In every case, therefore, where the parties have contemplated a writing to embody their agreement, it is necessary to consider whether the stage eventually reached prior to the execution of the written agreement was a general consensus as to what was to be incorporated in a written lease to be executed subsequently and to become a binding agreement between the parties, or a firm agreement to be followed by a written document embodying such agreement and valuable merely as proof of the agreement already reached.
The case reported in D. 1928.2.158 and the note at paragraph 123 of Dalloz Encyclopédie de Droit Civil 2éme Ed Vo “Bail” are of interest.
As stated above, an agreement for a lease is not to be confused with a bilateral promise to lease intended to take effect in the future on the fulfilment of the condition. An agreement for a lease is a firm agreement between the parties intended to take effect immediately even if the lease is to commence on a future date. It may be written or oral. If the agreement between the parties, whether written or oral, is that the lease is to be embodied in a written form or notarial deed and is then to become a binding lease, such agreement is a bilateral promise to lease intended to take effect in the future on the fulfilment of a condition. It is not an agreement for a lease as both counsel have misconceived in their arguments in this matter.
The personal rights which are referred to in paragraph 1 of article 1718 are personal rights as lessor or lessee. This is not to be confused with the rights which parties to a bilateral promise to lease intended to take effect in the future on the fulfilment of a condition have, to enforce or rescind such agreement or to sue for damages in case of breach, as has happened in the present case.
By virtue of paragraph 3 of article 1 of the Commercial Code, the respondent, being a body corporate, is deemed to be engaged in commerce and may be classed as a merchant. However, the principal activity of its business is tuna fish exportation, not taking dwelling houses on lease, though it takes houses on lease for the purpose of accommodating its workers. Hence, any of its acts whether entering into an agreement of lease or agreement for lease or any of its promises unilateral or bilateral for an intended lease for the future in my considered view, cannot be classified as a commercial contract and a commercial transaction.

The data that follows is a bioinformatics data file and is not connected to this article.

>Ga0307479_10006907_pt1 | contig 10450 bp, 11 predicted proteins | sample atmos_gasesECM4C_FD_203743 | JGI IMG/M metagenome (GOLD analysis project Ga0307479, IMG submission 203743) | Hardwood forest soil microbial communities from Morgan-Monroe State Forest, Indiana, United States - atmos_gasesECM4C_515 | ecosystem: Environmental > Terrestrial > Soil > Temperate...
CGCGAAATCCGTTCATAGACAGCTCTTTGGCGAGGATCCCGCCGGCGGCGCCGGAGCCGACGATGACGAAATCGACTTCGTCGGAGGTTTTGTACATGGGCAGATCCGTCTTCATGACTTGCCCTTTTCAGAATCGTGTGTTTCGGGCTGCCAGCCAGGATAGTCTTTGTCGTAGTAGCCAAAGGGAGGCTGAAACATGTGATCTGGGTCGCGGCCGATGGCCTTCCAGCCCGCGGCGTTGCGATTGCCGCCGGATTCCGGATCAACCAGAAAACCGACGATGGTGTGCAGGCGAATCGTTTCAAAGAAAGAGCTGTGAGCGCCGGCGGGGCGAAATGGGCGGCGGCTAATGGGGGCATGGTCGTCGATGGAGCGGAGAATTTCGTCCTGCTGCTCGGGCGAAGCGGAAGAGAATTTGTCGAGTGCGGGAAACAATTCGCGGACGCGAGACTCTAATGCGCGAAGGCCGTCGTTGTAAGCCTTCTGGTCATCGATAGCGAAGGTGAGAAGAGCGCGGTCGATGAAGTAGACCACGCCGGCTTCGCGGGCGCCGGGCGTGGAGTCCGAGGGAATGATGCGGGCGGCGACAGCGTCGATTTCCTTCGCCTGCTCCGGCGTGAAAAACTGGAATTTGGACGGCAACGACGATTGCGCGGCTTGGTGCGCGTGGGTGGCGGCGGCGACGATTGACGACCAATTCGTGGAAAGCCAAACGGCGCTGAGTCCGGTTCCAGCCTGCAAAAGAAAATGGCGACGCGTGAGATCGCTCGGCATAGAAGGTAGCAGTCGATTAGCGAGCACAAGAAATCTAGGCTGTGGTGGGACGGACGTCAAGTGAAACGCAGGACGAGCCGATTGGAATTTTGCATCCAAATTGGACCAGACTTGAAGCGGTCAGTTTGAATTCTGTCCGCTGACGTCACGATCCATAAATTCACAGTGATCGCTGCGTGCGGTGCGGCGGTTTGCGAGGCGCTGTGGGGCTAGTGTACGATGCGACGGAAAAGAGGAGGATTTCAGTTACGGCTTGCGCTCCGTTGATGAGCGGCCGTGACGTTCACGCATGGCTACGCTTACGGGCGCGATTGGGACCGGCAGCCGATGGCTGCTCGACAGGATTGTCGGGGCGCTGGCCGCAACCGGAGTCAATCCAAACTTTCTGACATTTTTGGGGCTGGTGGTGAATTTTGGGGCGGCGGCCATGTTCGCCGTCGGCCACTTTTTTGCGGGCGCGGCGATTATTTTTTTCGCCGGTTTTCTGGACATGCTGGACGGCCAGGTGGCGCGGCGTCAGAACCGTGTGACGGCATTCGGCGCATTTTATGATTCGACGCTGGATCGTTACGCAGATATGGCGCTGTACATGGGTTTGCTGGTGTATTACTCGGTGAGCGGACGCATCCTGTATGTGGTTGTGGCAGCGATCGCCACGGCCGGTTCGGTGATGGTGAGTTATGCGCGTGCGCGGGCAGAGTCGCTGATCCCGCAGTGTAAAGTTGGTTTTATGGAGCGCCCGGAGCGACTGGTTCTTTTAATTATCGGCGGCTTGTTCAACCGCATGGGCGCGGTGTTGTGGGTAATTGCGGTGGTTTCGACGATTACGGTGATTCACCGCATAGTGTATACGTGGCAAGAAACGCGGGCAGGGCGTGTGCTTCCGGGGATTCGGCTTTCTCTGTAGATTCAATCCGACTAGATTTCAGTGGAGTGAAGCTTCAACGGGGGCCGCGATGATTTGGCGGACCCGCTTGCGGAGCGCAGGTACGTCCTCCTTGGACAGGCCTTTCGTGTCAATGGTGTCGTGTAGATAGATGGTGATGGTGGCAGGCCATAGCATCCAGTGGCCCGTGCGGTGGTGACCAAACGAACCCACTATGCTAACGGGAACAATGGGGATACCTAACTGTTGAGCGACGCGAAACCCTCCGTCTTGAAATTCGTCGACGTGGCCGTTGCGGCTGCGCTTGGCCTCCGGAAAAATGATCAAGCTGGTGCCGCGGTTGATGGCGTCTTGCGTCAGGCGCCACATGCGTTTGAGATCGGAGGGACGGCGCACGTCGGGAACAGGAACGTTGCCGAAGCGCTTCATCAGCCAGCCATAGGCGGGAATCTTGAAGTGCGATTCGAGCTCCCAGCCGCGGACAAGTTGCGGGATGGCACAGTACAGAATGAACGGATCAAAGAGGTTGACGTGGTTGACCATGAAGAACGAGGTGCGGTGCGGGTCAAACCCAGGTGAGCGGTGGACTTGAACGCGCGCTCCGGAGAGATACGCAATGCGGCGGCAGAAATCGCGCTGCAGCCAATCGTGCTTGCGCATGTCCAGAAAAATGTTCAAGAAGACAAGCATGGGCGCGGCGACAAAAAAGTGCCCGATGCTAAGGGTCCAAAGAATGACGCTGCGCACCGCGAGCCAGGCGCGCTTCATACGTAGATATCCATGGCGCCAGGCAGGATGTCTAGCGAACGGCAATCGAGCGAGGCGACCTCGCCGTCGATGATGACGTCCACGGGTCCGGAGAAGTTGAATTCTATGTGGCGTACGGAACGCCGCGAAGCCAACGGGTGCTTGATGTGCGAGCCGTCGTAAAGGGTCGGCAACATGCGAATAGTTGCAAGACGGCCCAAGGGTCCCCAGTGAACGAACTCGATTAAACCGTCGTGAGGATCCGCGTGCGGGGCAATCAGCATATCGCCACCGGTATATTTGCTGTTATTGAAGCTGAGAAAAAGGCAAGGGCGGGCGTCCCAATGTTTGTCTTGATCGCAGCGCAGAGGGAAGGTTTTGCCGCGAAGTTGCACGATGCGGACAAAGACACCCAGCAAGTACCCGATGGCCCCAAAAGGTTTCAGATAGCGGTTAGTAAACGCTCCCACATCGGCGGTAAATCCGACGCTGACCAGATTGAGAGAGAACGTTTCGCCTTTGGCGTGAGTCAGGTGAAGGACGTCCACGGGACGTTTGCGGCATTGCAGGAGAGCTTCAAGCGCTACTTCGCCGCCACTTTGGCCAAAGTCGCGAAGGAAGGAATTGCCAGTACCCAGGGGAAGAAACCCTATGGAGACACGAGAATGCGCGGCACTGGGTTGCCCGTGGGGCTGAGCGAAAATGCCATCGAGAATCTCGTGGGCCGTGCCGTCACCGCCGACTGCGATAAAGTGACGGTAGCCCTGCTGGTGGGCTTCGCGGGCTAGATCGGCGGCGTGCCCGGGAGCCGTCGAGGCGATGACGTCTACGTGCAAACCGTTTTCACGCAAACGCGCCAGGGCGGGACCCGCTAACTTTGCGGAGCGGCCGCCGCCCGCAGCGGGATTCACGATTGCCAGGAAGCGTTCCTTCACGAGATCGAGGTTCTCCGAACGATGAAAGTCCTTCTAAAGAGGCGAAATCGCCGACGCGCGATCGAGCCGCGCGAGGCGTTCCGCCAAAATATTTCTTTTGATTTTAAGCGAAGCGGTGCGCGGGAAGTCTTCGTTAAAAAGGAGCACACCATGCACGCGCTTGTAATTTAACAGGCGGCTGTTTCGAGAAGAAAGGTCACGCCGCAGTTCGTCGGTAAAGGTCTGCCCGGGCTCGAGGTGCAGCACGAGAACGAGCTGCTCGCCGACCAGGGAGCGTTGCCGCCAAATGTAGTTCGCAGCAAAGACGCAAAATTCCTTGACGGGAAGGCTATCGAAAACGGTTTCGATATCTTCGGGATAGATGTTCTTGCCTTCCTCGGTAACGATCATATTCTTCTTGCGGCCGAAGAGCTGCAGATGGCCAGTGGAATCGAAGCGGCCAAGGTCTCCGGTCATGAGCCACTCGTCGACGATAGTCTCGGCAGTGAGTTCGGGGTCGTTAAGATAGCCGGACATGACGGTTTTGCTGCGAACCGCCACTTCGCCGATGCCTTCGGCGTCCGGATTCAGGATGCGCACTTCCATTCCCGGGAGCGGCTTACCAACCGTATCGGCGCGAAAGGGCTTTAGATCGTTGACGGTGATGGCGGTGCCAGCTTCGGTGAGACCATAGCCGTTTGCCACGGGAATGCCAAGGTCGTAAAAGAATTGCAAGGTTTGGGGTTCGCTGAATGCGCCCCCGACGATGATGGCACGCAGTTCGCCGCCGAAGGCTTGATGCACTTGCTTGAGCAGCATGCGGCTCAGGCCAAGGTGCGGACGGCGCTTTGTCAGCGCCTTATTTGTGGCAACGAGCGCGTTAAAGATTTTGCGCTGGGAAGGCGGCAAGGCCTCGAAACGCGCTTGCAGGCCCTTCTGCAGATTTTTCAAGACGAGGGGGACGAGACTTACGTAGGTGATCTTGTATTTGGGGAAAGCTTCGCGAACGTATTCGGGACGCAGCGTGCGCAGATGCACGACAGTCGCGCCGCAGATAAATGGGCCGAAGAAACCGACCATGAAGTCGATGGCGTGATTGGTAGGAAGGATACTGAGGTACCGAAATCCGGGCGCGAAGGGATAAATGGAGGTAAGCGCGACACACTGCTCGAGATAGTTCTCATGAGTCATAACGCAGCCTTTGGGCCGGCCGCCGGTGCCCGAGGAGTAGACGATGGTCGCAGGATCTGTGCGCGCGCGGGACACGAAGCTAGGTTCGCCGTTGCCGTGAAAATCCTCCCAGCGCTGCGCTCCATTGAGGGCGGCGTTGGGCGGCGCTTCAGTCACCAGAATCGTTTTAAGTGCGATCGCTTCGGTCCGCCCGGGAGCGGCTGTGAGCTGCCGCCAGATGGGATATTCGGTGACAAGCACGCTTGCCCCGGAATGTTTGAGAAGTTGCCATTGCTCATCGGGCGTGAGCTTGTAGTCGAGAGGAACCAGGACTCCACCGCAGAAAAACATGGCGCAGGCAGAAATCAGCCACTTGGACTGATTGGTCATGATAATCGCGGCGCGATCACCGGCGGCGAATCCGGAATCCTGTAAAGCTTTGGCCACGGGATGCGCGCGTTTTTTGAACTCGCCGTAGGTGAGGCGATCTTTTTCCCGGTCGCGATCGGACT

On the other hand, the plaintiff in this matter is a Seychellois but a resident of the United Kingdom by virtue of her employment therein as a Customer Care Manager in a private concern. She owns two residential houses in Seychelles, and has rented them out to the defendant company. Obviously, she is not a merchant as she is not a person who, in the course of her business, habitually performs the acts of leasing out buildings with the main object being the acquisition of gain - vide article 1 of Commercial Code. In any event, there is no pleading in the plaint nor is there any evidence to prove that she is a trader. Indeed, the plaintiff leased out her houses to the defendant for residential purposes, not for using them to carry out any commercial activity. Therefore, I conclude that the verbal agreement, the "promesse de bail", between the parties to enter into a lease in the future on the fulfilment of a condition does not constitute a commercial transaction. Hence, I hold that the instant case does not fall under the exception to the rule embodied in article 1341 of the Civil Code. Moreover, I quite agree with the submission of Mr Pardiwalla that although the plaintiff solely relies upon the exception to article 1341 to prove her claim, the material fact has nowhere been pleaded in the plaint. Obviously, in the absence any such pleading, the plaintiff cannot now adduce evidence to prove that exception based on a commercial transaction.
For the purpose of appeal if any, against this ruling, I would like to add that even if one assumes for a moment that the "promesse de bail" between the parties in this matter amounts to an agreement for lease as contemplated in article 1714, still no oral evidence shall be admissible in law, in view of the prohibition imposed by article 1715 of the Civil Code.
In the final analysis, I therefore uphold the objections raised by Mr Pardiwalla on both grounds mentioned supra and accordingly rule that no oral evidence shall be admissible to prove the plaintiff’s claim in this matter.
Record: Civil Side No 277 of 2005